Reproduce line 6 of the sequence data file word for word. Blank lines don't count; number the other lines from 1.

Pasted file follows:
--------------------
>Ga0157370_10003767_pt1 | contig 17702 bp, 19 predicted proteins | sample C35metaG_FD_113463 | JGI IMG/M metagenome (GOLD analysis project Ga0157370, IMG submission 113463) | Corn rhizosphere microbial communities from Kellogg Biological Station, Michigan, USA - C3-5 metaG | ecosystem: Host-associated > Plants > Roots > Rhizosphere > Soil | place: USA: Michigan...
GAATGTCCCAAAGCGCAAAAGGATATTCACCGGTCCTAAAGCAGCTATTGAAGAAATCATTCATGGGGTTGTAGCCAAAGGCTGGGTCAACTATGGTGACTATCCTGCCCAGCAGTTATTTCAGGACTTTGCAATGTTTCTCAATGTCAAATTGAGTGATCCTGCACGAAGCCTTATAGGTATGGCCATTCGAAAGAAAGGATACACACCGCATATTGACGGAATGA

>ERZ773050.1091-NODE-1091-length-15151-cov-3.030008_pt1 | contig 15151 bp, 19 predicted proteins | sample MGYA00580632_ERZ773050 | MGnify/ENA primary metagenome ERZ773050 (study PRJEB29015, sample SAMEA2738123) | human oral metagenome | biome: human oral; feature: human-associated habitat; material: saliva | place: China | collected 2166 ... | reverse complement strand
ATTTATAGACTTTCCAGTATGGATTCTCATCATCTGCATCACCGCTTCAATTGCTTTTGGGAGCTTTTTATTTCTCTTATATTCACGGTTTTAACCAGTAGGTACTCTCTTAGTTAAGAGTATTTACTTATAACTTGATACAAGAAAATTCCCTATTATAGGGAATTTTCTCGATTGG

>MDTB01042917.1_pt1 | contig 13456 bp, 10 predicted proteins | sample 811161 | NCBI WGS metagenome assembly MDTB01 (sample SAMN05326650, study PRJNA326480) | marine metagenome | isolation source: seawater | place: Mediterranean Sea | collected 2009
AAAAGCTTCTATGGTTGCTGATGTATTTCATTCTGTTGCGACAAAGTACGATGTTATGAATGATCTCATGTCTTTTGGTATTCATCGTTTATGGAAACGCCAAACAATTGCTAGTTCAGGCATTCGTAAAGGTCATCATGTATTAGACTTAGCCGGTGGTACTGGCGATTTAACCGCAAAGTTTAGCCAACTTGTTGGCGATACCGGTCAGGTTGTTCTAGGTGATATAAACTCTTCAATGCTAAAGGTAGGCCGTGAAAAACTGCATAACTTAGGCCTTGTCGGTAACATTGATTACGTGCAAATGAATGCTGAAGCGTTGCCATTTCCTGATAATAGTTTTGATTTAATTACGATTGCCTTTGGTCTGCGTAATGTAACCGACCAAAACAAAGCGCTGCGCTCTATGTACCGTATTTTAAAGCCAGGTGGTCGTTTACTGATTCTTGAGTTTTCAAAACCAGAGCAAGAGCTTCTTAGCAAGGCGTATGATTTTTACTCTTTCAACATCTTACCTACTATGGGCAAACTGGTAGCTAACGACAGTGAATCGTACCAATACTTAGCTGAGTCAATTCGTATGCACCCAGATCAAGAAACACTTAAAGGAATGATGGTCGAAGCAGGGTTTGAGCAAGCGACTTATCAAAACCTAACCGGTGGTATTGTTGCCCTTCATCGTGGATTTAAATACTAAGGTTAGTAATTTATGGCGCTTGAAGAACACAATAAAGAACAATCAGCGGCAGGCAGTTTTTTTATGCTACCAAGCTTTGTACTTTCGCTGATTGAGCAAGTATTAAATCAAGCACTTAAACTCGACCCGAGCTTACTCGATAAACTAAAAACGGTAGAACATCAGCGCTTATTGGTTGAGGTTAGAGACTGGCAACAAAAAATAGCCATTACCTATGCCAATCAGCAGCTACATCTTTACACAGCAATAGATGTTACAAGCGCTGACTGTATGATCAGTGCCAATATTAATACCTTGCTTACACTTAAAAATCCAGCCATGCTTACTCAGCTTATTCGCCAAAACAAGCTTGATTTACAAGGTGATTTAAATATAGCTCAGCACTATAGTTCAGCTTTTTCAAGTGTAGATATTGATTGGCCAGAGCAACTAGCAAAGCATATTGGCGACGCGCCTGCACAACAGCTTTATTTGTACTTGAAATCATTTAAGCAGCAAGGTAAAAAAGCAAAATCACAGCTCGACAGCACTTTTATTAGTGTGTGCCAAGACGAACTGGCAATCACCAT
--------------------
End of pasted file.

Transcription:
AAAAGCTTCTATGGTTGCTGATGTATTTCATTCTGTTGCGACAAAGTACGATGTTATGAATGATCTCATGTCTTTTGGTATTCATCGTTTATGGAAACGCCAAACAATTGCTAGTTCAGGCATTCGTAAAGGTCATCATGTATTAGACTTAGCCGGTGGTACTGGCGATTTAACCGCAAAGTTTAGCCAACTTGTTGGCGATACCGGTCAGGTTGTTCTAGGTGATATAAACTCTTCAATGCTAAAGGTAGGCCGTGAAAAACTGCATAACTTAGGCCTTGTCGGTAACATTGATTACGTGCAAATGAATGCTGAAGCGTTGCCATTTCCTGATAATAGTTTTGATTTAATTACGATTGCCTTTGGTCTGCGTAATGTAACCGACCAAAACAAAGCGCTGCGCTCTATGTACCGTATTTTAAAGCCAGGTGGTCGTTTACTGATTCTTGAGTTTTCAAAACCAGAGCAAGAGCTTCTTAGCAAGGCGTATGATTTTTACTCTTTCAACATCTTACCTACTATGGGCAAACTGGTAGCTAACGACAGTGAATCGTACCAATACTTAGCTGAGTCAATTCGTATGCACCCAGATCAAGAAACACTTAAAGGAATGATGGTCGAAGCAGGGTTTGAGCAAGCGACTTATCAAAACCTAACCGGTGGTATTGTTGCCCTTCATCGTGGATTTAAATACTAAGGTTAGTAATTTATGGCGCTTGAAGAACACAATAAAGAACAATCAGCGGCAGGCAGTTTTTTTATGCTACCAAGCTTTGTACTTTCGCTGATTGAGCAAGTATTAAATCAAGCACTTAAACTCGACCCGAGCTTACTCGATAAACTAAAAACGGTAGAACATCAGCGCTTATTGGTTGAGGTTAGAGACTGGCAACAAAAAATAGCCATTACCTATGCCAATCAGCAGCTACATCTTTACACAGCAATAGATGTTACAAGCGCTGACTGTATGATCAGTGCCAATATTAATACCTTGCTTACACTTAAAAATCCAGCCATGCTTACTCAGCTTATTCGCCAAAACAAGCTTGATTTACAAGGTGATTTAAATATAGCTCAGCACTATAGTTCAGCTTTTTCAAGTGTAGATATTGATTGGCCAGAGCAACTAGCAAAGCATATTGGCGACGCGCCTGCACAACAGCTTTATTTGTACTTGAAATCATTTAAGCAGCAAGGTAAAAAAGCAAAATCACAGCTCGACAGCACTTTTATTAGTGTGTGCCAAGACGAACTGGCAATCACCAT